Familiarize yourself with the landlord-tenant laws of your jurisdiction, as they can significantly impact your business. Find information on landlord-tenant laws by searching online, contacting your local housing authority, and speaking with an attorney or a good local property manager. The legal resource website Nolo.com also maintains a list of state landlord-tenant laws. Local ordinances may apply to your rental property, so research state and local laws before making changes to your lease agreement.
3. Set the right monthly rent price
This can be a daunting task for first-time landlords. After all, a lot is riding on getting it right. The amount of rent you charge will affect your cash flow and your return on investment (ROI), sodo your research and set a fair price.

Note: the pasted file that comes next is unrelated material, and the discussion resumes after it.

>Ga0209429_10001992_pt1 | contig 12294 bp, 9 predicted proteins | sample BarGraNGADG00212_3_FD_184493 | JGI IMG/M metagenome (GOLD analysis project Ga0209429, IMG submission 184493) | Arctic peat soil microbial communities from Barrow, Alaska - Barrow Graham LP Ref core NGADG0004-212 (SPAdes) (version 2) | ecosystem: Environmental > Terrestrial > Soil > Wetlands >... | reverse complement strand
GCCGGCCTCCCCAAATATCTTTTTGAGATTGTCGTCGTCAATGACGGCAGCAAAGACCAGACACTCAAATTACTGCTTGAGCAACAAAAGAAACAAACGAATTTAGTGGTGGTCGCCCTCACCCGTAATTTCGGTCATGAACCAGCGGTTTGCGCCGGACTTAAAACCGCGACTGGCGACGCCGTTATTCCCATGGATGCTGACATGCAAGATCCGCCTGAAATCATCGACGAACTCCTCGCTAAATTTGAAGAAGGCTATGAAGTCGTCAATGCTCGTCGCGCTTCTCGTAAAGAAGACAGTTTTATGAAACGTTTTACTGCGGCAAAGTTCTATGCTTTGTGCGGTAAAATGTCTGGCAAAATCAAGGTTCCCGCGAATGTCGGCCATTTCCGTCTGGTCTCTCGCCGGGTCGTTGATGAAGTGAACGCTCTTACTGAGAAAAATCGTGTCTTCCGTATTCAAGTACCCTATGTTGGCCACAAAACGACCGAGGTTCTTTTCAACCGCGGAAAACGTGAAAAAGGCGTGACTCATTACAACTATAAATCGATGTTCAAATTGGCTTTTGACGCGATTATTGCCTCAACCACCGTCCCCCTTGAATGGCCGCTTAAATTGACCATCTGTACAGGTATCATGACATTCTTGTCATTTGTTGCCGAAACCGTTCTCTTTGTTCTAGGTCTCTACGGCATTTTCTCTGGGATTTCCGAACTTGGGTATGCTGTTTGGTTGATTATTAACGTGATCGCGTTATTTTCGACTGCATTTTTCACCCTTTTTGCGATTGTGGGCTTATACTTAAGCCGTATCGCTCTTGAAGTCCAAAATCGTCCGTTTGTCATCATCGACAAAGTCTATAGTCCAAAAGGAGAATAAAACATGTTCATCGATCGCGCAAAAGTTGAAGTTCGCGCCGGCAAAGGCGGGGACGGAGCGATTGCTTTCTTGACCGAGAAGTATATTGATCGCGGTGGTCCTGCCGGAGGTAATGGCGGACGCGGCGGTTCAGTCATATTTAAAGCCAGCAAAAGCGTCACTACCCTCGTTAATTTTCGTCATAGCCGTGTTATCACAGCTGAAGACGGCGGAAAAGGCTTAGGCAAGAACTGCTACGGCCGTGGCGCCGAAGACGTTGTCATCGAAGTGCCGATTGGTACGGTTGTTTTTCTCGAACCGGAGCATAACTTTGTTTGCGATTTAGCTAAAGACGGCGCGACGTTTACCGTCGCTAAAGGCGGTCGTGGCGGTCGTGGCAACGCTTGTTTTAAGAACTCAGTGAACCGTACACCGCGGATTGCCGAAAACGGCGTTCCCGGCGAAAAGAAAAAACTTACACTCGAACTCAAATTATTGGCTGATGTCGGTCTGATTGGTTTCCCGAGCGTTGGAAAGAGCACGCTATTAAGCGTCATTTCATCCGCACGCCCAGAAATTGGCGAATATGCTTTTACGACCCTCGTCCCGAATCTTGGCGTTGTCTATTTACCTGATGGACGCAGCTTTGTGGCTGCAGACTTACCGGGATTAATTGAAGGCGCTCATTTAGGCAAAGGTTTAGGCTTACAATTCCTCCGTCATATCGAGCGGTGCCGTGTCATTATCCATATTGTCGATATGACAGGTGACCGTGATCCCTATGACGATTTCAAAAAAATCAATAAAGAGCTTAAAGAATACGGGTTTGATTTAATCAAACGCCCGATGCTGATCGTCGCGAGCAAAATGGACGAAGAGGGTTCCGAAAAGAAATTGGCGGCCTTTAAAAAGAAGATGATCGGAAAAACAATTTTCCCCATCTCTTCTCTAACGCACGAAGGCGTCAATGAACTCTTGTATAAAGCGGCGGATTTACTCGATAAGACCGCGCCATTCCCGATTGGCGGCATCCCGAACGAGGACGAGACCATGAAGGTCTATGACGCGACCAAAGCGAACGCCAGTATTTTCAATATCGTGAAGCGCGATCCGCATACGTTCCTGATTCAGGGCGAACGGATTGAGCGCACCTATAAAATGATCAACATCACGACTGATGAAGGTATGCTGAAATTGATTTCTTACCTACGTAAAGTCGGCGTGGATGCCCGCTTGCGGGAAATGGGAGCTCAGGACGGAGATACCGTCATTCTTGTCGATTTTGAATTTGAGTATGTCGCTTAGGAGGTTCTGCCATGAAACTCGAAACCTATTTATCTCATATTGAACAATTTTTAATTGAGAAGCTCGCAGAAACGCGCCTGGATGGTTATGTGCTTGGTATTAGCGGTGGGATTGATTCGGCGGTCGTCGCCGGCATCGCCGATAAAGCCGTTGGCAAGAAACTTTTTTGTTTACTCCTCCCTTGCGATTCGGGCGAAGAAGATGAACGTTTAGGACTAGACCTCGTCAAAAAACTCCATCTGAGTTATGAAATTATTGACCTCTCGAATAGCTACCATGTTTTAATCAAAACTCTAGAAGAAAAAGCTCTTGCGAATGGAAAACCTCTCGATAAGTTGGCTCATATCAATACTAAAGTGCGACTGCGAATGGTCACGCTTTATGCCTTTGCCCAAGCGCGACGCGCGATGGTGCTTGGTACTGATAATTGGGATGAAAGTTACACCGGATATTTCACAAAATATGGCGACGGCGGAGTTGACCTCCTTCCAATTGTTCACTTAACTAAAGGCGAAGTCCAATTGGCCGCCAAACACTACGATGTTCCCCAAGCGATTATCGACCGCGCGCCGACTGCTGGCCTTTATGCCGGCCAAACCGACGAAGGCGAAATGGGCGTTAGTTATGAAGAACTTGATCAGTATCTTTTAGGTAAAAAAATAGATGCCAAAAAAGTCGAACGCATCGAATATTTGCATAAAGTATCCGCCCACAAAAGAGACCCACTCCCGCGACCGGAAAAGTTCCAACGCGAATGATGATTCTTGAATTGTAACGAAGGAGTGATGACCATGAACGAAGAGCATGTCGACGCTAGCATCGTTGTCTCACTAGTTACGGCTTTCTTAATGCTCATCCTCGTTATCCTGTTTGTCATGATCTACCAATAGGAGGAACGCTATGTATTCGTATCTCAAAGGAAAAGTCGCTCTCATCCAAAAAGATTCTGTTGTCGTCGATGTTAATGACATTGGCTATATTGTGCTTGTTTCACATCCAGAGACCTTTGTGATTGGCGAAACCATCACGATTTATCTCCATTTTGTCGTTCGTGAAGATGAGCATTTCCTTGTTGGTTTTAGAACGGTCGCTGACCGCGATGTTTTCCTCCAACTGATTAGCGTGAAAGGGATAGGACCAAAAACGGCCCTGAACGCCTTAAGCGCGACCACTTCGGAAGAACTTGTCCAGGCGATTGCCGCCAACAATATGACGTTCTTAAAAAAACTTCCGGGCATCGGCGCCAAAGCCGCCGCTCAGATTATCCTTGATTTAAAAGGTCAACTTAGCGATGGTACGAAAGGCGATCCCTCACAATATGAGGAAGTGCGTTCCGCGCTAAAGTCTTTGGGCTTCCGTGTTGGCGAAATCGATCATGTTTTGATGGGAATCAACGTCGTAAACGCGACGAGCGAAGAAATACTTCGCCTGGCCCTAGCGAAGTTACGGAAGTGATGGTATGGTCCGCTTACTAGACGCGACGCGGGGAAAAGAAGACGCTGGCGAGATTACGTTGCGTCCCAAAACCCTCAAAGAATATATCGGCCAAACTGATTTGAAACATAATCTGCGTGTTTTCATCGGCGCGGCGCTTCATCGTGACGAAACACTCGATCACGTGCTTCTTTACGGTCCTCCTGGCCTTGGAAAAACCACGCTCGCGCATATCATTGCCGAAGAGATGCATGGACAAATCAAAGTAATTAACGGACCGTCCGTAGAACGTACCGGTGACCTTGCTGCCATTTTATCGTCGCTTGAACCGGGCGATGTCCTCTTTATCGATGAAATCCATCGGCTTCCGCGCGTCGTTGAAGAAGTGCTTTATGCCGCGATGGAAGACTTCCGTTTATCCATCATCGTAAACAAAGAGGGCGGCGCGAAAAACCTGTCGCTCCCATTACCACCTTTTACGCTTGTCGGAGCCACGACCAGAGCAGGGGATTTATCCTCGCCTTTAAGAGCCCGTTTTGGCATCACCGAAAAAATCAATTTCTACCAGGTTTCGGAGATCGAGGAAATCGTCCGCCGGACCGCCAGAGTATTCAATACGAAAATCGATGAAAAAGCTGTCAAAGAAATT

Look at comparable properties in the area. What are other landlords charging? Use online tools to get a more accurate estimate of your property’s fair market rent, such as Rentometer, or Zillow Rent Zestimate.
Once you have a good idea of the going rate, you can make adjustments based on your unique circumstances. For example, if your property is in a desirable location, you may be able to charge a bit more than the average rent price.
Ultimately, the goal is to strike a balance between pricing your property competitively and making a profit.
4. Screen tenants carefully and run credit and background checks
Screen tenants carefully to protect your investment and minimize the risk of problems down the road:
- Run a credit check to ensure that the tenant is financially responsible.
- Request references from previous landlords and employers.
- Conduct a background check to look for issues, such as a history of eviction or criminal activity.
Look for red flags that may indicate a problem tenant. For example, late rental payments or a history of evictions should be cause for concern.
5. Get landlord insurance to protect your property
Homeowners insurance doesn’t cover rental properties, nor will it give you the same level of protection as landlord insurance.